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Scientists create an eco-friendly paint that mimics nature

Updated April 8, 2023 at 3:00 PM ET

A team of researchers in Florida may have just created the world's coolest paint ever, literally.

Debashis Chanda, a nanoscience researcher with the University of Central Florida, and his team have created a way to mimic nature's ability to reflect light and create beautifully vivid color without absorbing any heat like traditional pigments do.

Chanda's research, published in the journal Science Advances, explains and explores structural color and how people could use it to live cooler in a rapidly warming world.

Structural colors are created not from traditional pigmentation but from the arrangement of colorless materials to reflect light in certain ways. This process is how rainbows are made after it rains and how suncatchers bend light to create dazzling displays of color.

Think about the most beautiful color you've ever seen — your favorite color. Vivid forest green, wine red or maybe royal blue. Whatever that perfect pigment is for you, it's probably coloring your walls, your fingernails, maybe even your car or bike.

We seek out color, and we have for centuries. But some colors are harder to recreate than others. The green of peacocks' feathers, the blue of butterfly wings are nearly impossible to artificially recreate. That's because these vivid colors found in nature are not achieved through pigments — they're all in the structure.

So what does that mean?

Think back to when those cherries stained your mouth after eating them or when your jeans were stained green from sitting in wet grass for too long. These are pigments — ground up natural materials like flowers, herbs, fruits or even bugs that can be used to give color to something. Or stains, in this case.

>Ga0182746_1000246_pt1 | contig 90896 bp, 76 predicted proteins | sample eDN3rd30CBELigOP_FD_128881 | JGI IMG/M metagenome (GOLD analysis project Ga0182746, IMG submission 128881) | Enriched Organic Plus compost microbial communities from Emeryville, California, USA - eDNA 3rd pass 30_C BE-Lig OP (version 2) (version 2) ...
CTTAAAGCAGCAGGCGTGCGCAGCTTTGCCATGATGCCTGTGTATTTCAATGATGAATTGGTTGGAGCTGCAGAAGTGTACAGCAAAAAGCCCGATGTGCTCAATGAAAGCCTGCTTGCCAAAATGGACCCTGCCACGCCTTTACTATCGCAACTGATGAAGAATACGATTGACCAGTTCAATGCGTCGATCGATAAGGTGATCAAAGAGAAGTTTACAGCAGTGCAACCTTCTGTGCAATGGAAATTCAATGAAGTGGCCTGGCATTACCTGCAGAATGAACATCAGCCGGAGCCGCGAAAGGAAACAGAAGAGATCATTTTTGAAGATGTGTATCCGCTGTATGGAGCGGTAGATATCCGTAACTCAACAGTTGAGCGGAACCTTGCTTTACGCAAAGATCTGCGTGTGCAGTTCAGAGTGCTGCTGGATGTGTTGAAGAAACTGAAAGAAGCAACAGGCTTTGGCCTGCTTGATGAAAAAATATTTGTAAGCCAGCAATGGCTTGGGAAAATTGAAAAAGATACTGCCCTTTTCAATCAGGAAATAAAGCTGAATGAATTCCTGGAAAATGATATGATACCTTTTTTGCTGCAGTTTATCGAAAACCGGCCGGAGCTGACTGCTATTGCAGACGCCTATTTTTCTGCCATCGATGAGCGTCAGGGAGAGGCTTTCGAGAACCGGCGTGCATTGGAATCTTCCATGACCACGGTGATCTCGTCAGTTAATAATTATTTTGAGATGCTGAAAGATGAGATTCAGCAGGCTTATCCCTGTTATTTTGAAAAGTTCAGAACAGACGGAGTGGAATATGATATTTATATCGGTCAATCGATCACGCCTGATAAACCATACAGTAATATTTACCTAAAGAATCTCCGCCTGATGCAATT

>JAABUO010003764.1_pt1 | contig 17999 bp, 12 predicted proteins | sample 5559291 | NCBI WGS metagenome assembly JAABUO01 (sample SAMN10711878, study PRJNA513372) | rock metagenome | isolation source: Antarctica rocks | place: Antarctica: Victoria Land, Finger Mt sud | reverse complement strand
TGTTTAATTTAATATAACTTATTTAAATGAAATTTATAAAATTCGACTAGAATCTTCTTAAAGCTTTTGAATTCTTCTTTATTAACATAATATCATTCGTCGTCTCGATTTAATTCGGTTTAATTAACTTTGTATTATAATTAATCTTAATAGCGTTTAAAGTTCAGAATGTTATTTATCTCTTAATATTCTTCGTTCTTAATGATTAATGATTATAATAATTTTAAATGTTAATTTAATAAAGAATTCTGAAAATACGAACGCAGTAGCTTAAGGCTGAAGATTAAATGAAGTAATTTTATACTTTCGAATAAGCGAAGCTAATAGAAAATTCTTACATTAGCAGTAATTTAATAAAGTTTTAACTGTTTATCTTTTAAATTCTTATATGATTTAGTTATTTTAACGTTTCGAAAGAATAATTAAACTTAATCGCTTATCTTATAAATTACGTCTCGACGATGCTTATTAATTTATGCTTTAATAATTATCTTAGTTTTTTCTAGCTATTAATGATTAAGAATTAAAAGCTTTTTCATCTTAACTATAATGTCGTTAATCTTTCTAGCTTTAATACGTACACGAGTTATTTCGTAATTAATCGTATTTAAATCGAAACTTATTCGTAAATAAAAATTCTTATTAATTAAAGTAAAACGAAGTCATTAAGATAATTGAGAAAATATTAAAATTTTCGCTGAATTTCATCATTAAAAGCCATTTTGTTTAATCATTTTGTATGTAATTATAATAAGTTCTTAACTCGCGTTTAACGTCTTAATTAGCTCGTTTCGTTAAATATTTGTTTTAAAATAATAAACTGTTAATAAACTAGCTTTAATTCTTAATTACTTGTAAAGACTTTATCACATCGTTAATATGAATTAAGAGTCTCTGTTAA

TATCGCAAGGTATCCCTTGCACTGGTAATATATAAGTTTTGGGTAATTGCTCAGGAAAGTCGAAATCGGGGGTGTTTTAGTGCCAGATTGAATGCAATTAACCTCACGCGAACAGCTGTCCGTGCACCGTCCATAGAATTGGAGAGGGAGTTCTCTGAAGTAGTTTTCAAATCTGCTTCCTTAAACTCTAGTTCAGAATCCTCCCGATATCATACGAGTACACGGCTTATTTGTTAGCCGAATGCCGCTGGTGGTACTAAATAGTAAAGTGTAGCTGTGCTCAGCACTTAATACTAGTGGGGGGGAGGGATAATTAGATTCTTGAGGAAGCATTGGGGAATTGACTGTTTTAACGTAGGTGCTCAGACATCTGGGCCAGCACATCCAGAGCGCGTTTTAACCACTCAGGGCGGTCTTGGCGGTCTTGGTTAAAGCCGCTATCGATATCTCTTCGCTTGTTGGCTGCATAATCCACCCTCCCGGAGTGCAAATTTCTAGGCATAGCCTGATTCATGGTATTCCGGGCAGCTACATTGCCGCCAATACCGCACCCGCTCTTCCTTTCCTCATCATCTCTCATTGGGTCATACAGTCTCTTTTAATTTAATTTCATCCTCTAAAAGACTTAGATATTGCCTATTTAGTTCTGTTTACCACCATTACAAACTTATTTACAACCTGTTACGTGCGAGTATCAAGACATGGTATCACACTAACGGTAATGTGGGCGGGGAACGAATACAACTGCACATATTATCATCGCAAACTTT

One driver for the researchers: A desire to avoid toxic materials

To create these colors, synthetic materials like heavy metals are used to create vivid paints.

"We use a lot of artificially synthesized organic molecules, lots of metal," Chanda told NPR. "Think about your deep blues, you need cobalt, a deep red needs cadmium. They are toxic. We are polluting our nature and our whole habitat by using this kind of paint. So one of the major motivations for us was to create a color based on non-toxic material."

So why can't we simply use ground-up peacock feathers to recreate its vivid greens, blues and golds? It's because they have no pigment. Some of the brightest colors in nature aren't pigmented at all, peacock feathers included.

These bright, beautiful colors are achieved by the bending and reflection of light. The way the structure of a wing, a feather or other material reflects light back at the viewer. It doesn't absorb any light, it beams it back out in the form of a visible color, and this is where things get interesting.

Chanda's research began here, with his fascination with natural colors and how they are achieved in nature.